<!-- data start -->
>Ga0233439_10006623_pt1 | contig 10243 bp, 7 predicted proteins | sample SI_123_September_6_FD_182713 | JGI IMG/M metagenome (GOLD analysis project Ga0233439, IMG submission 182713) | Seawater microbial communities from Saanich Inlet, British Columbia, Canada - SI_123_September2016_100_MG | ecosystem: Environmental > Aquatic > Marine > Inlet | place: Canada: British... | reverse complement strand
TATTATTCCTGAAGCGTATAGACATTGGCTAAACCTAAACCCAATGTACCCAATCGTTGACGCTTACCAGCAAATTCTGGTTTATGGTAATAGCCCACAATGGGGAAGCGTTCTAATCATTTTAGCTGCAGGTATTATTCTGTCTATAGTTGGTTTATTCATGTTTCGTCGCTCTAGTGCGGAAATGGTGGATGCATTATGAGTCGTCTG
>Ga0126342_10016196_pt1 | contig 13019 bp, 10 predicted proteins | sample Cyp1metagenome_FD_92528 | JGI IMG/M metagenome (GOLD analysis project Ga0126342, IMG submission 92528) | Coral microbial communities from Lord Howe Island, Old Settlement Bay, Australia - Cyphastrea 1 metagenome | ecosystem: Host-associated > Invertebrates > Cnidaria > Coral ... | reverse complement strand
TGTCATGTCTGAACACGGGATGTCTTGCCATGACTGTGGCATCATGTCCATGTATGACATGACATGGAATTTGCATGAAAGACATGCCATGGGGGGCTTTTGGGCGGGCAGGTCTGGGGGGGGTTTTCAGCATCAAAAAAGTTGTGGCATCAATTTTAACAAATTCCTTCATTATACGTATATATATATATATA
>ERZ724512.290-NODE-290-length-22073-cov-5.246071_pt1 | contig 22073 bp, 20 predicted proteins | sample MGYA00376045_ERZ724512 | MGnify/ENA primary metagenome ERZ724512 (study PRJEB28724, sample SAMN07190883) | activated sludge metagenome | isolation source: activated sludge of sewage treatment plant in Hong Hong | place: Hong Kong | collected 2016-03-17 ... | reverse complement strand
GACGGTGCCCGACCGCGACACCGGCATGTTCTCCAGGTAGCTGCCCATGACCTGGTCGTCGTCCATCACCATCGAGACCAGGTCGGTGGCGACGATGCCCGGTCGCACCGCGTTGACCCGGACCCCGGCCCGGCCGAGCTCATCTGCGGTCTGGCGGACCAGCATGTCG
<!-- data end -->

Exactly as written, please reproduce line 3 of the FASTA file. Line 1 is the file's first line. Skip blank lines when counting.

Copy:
>Ga0126342_10016196_pt1 | contig 13019 bp, 10 predicted proteins | sample Cyp1metagenome_FD_92528 | JGI IMG/M metagenome (GOLD analysis project Ga0126342, IMG submission 92528) | Coral microbial communities from Lord Howe Island, Old Settlement Bay, Australia - Cyphastrea 1 metagenome | ecosystem: Host-associated > Invertebrates > Cnidaria > Coral ... | reverse complement strand